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February 17, 2008

Graham Greene: A Life in Letters by Richard Greene (ed.)

In the last year I’ve grown fanatically fond of collected letters, though I ended up approaching Graham Greene: A Life in Letters quite differently than the other collections I’d read. A variety of factors could account for this: that though I like Greene’s books, I’ve not read many and knew very little about his life (whereas I am Mitford mad and adore Carol Shields, which just might explain why their letters were devoured so). I wonder if letters really are a good way to get to know a writer/ personality. Of course they’re indispensable to established fans, but for those just finding their feet, I wonder if letters might be overwhelming?

Though this feeling could also be due to the structure of this particular collection. For though it’s editor was clearing instrumental in its shaping (“The material available for this selection is vast– one selection alone fills seventeen linear files, and there are others nearly as large”), his impact is not so apparent in the reading. The book begins with a substantial introduction (biography, historiography), but thereafter editorial content is sparse. Though notes do accompany letters, I didn’t always find illumination quite where I wanted it.

Part of this could also have to do with the broad range of these letters (letters to his mother, wife, children, friends, other literary figures, one-off letters in response from those to fans). Though of course a life is narrative enough, this broadness gives a very liminal and limited impression of Greene. More focus, I suppose, wouldn’t have made “a life” so much, but his development would have been clearer. Of course it was fascinating to realize the consideration with which Greene addressed his letters to such a disparate group of figures, but many letters seemed to lack context. Which might be their point, of course. Perhaps this would be a very good point for me to read more of Greene himself, and seek out an actual biography?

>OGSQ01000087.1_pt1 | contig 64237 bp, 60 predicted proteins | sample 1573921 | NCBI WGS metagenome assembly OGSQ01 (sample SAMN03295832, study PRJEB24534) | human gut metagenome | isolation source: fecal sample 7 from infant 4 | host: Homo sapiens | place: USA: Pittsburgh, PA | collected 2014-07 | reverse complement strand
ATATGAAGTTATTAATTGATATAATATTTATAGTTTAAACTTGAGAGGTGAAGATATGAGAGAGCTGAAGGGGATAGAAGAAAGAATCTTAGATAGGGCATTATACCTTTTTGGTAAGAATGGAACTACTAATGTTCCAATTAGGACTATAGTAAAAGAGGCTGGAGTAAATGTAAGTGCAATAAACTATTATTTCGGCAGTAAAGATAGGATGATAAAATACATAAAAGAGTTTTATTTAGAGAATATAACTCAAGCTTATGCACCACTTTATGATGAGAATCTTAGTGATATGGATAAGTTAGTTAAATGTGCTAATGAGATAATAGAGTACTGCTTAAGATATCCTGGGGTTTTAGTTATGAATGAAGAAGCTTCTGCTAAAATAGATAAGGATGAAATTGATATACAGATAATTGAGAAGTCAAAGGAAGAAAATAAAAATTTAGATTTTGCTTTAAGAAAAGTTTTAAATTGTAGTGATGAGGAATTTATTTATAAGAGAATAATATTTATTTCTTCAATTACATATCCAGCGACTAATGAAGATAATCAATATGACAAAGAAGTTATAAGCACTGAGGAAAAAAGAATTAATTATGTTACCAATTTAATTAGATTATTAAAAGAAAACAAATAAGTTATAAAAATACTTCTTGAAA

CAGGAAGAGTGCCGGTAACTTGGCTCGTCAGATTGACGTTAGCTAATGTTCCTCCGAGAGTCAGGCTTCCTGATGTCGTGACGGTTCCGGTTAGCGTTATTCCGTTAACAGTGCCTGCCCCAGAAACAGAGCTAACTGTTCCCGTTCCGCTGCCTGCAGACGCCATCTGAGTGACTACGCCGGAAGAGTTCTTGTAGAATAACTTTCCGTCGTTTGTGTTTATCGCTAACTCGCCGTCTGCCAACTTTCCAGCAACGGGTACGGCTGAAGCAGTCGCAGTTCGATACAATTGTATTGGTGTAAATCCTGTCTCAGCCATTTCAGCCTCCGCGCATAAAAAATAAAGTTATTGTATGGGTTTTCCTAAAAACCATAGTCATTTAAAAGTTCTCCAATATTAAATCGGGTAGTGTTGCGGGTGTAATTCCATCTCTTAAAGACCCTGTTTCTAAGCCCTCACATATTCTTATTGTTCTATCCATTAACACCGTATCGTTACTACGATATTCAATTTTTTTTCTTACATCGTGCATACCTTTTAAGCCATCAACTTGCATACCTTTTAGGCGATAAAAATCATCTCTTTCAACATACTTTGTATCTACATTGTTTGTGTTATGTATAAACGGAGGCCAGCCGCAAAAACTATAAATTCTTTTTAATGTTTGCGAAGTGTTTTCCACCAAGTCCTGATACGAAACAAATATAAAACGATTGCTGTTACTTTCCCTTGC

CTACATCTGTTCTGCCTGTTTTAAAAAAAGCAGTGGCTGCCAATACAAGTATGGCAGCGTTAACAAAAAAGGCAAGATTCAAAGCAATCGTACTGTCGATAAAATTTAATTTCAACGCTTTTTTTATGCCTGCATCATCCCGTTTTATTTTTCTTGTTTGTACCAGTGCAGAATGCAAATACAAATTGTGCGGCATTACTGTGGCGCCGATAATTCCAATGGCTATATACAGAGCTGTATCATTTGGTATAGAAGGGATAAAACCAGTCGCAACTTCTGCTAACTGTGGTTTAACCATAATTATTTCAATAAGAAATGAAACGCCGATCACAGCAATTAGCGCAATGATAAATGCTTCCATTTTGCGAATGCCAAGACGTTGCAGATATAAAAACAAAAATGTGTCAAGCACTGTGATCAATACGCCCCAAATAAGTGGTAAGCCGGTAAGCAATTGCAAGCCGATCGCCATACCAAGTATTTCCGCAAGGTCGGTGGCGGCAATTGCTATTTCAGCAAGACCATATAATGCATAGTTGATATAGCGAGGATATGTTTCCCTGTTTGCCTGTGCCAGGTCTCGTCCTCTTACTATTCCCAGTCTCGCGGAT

I’ve been dipping in and out of this book for awhile now, which might be reason I’m left with this fragmented impression, but then the book itself was ideal for this kind of reading after all. Every time I picked it up, however, I did read something interesting. And perhaps a fragmented impression is more true-to-“life” than any other– particularly for a figure with Greene’s affiliations. And there was a progression, obviously, from boy to man. He was very much a man of his time, of his world, and particularly interesting are his experiences in “hotspots” which would come to underline his novels– Africa, Indochina, Mexico. A complicated man– letters to his wife and mistresses so full of affection, and his Catholicism, and leanings toward Communism.

My conclusion is that letters serve better as appendices than starting points when assembling a life– however important they are. And that a collection this brief (425 pages) is hardly going to constitute a life, particularly that of one so prolific. But that to Greene’s fans– even those to whom biography is incidental– these letters will shed light on the rest of his work, and bring sympathy to such a complicated character. And even to lesser fans such as myself, a taste of his voice leaves me wanting for more.

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